I can't help but think that being parents, especially with a first child, is nothing more that an expensive testing ground for a lifetime of problems. There is a real need to have a simple book on the effects we have on our children from day one after their birth.
I saw a lady on Oprah that had identified the different cries a baby makes and what the cries means.  That CD should be as available as beer and cigarettes for every new mother.  The early years of a child's life is their "Golden Years", not when you are retired and the damage is done.
I just recently heard a mother screaming at her young children while sitting in a van.  I wanted to go over and tell her how much damage she was doing expecting a small child to act like an adult.
Just love and care for the little ones after all the are only babies...and expecting too much from a child Makes Me Nuts.

Friday, July 13, 2012

Where did it go?

I just trimmed a new pattern to make me a sun dress. I pinned the pattern to the fabric and thougght I should check the measurements around my waist to the measurements of the pattern before I took the sissors to the fabric. I was 9 inches larger around the waist than the pattern said a size 14 waist was.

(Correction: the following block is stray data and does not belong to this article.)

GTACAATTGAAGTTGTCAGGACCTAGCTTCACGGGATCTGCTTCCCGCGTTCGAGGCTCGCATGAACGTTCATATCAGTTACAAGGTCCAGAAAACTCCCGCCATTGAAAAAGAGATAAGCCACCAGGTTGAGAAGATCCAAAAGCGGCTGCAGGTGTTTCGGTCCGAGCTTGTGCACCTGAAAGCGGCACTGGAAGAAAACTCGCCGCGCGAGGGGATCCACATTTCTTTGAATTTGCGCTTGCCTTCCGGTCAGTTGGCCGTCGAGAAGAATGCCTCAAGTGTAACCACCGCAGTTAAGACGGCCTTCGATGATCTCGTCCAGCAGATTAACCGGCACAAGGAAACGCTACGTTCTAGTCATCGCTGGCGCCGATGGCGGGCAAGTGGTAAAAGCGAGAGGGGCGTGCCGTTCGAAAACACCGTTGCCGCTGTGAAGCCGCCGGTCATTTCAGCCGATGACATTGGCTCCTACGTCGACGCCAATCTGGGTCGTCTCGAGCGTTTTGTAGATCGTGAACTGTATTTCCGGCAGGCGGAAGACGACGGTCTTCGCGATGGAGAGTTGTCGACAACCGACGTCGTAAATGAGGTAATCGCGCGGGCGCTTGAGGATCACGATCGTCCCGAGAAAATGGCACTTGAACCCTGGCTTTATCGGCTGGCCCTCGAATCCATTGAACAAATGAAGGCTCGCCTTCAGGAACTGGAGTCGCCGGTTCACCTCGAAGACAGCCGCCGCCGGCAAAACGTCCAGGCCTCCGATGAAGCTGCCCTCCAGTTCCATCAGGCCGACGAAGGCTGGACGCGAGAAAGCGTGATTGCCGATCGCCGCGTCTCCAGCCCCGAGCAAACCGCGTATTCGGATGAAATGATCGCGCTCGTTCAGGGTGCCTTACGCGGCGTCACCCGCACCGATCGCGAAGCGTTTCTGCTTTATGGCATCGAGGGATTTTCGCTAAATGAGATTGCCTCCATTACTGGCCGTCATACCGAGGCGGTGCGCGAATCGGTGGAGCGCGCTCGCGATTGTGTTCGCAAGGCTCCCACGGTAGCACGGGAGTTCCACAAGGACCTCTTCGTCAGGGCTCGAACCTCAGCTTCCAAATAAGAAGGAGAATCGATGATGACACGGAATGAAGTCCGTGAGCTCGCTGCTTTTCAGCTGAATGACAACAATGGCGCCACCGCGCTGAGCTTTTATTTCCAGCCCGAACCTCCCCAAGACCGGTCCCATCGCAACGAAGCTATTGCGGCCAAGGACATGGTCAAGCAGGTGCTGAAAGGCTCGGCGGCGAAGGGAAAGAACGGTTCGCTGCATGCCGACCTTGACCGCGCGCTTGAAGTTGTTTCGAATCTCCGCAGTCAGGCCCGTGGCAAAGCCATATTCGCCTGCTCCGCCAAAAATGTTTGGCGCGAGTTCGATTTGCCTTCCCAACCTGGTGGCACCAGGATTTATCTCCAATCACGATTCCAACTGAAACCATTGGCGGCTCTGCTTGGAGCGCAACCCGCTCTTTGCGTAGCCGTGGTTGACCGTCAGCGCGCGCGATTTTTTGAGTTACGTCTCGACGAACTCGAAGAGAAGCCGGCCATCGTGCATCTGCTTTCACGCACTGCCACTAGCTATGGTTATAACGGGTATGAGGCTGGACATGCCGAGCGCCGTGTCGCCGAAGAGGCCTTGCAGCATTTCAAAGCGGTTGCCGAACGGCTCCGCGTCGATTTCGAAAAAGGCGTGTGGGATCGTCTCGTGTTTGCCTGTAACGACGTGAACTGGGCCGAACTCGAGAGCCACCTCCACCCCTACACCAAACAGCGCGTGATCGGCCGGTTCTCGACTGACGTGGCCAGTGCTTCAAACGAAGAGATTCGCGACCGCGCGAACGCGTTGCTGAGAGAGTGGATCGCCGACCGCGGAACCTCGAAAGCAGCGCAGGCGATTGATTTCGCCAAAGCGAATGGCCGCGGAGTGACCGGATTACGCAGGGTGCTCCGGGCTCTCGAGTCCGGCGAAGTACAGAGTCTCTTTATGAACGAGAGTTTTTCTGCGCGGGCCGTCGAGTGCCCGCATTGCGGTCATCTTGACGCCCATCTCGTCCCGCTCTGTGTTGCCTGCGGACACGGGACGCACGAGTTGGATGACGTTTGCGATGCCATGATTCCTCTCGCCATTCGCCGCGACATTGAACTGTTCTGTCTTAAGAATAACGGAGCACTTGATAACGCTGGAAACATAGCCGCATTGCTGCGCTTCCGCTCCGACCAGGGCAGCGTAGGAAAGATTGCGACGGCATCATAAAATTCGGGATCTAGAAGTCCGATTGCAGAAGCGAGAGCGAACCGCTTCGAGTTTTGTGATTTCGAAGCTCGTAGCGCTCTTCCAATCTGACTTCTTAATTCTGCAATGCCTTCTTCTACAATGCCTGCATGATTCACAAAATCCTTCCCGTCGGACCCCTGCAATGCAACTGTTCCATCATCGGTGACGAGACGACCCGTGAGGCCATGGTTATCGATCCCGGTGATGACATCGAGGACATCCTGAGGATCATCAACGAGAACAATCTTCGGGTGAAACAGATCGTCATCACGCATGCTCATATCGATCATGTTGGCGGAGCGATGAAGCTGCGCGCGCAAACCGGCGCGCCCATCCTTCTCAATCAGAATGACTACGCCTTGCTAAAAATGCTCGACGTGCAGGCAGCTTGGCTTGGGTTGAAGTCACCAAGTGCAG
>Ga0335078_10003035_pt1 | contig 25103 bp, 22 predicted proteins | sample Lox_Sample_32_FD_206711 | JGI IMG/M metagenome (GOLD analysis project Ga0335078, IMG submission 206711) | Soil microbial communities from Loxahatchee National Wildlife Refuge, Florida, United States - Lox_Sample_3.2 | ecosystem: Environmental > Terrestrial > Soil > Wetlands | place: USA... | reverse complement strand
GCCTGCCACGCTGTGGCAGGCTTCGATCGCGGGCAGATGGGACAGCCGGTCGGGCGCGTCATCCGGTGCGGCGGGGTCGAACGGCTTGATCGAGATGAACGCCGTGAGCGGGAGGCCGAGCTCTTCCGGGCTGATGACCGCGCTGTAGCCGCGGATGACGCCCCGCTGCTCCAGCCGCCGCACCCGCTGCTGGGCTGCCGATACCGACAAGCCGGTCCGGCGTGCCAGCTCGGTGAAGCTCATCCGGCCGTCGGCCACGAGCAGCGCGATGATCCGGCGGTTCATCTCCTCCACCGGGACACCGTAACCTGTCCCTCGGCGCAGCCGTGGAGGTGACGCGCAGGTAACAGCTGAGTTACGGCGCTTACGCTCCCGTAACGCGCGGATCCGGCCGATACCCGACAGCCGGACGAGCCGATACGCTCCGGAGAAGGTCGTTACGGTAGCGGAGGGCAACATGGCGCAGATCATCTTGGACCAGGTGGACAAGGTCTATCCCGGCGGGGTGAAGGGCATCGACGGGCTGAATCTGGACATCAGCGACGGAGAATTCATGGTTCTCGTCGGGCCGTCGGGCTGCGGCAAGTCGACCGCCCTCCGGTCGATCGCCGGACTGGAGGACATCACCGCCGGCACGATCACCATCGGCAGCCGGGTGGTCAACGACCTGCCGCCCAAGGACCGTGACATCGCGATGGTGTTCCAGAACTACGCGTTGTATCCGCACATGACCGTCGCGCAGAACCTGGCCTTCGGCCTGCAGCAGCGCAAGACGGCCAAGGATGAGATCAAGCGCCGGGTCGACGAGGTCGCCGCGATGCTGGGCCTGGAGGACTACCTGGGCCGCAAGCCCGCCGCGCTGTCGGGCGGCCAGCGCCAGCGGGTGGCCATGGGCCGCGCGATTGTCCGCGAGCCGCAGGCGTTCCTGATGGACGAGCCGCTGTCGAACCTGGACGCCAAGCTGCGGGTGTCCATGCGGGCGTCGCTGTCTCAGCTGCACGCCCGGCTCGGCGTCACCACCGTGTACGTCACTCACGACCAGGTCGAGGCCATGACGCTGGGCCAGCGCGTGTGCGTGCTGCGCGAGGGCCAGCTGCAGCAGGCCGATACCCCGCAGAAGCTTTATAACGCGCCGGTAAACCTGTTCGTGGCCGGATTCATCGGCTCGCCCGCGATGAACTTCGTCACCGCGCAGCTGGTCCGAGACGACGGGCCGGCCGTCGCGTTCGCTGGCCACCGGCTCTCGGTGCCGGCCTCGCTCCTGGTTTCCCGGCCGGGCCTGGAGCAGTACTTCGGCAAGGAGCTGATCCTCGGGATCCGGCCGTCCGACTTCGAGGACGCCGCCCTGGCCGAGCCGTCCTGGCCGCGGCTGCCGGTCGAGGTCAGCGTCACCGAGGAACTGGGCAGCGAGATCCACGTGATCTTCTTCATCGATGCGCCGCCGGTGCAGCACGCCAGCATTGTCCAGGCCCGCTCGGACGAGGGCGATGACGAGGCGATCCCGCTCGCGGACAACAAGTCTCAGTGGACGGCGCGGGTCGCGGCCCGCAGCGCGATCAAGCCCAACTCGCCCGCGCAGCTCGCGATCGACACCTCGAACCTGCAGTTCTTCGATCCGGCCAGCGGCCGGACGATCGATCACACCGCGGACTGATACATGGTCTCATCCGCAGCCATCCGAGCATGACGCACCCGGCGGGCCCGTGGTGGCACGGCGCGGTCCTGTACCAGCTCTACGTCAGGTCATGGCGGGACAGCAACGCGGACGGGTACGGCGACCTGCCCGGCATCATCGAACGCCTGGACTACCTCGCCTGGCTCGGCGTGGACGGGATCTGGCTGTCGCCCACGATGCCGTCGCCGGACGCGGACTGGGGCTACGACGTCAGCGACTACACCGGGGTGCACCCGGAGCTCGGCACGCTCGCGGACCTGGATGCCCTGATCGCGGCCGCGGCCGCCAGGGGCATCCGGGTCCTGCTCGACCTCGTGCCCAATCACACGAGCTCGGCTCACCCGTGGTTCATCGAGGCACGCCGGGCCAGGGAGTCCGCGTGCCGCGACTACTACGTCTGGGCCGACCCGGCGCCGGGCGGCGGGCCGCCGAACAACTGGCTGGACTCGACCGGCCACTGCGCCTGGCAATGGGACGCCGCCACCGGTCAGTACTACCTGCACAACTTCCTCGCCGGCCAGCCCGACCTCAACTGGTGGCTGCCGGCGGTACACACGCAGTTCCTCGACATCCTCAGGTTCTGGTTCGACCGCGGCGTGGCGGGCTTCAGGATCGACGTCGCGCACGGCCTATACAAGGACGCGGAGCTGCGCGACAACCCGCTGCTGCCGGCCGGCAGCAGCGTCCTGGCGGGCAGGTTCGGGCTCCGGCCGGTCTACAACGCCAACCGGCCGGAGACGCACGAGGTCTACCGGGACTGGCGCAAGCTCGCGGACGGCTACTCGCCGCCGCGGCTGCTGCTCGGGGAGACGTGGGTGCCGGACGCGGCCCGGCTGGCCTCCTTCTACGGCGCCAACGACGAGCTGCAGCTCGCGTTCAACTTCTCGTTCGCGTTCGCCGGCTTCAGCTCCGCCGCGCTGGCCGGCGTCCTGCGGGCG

I've been sewing for myself since I was 12 years old and some major changes are going on behind my back, or round my waist.  I can wear a size 12 in some store bought clothes and now it looks like someone has been messing around with the pattern sizes.  The sizes should be the same size universal.

I had noticed that my ribs were crowding my hips. I have lost weight and yet my measurement around my waist has caught up with my bust size.  I don't know exactly when this event took place, I can say with any certainty, because I don't measure my waist everyday. I've never been this old before, but it looks like I'm going to have to put it on the calender to do once a week so I can estimate when I am going to melt down to just one large glob.

The other thing that I have noticed a major change in is my eyebrows.  They are getting so long I have to trim them!  I thought about calling some doctor and see if he could transplant my eyebrows into my eye lashes, but after some more though I decide it would look funny to have long white eye lashes that might be tickling my chin by my next birthday. Getting older isn't a lot of fun.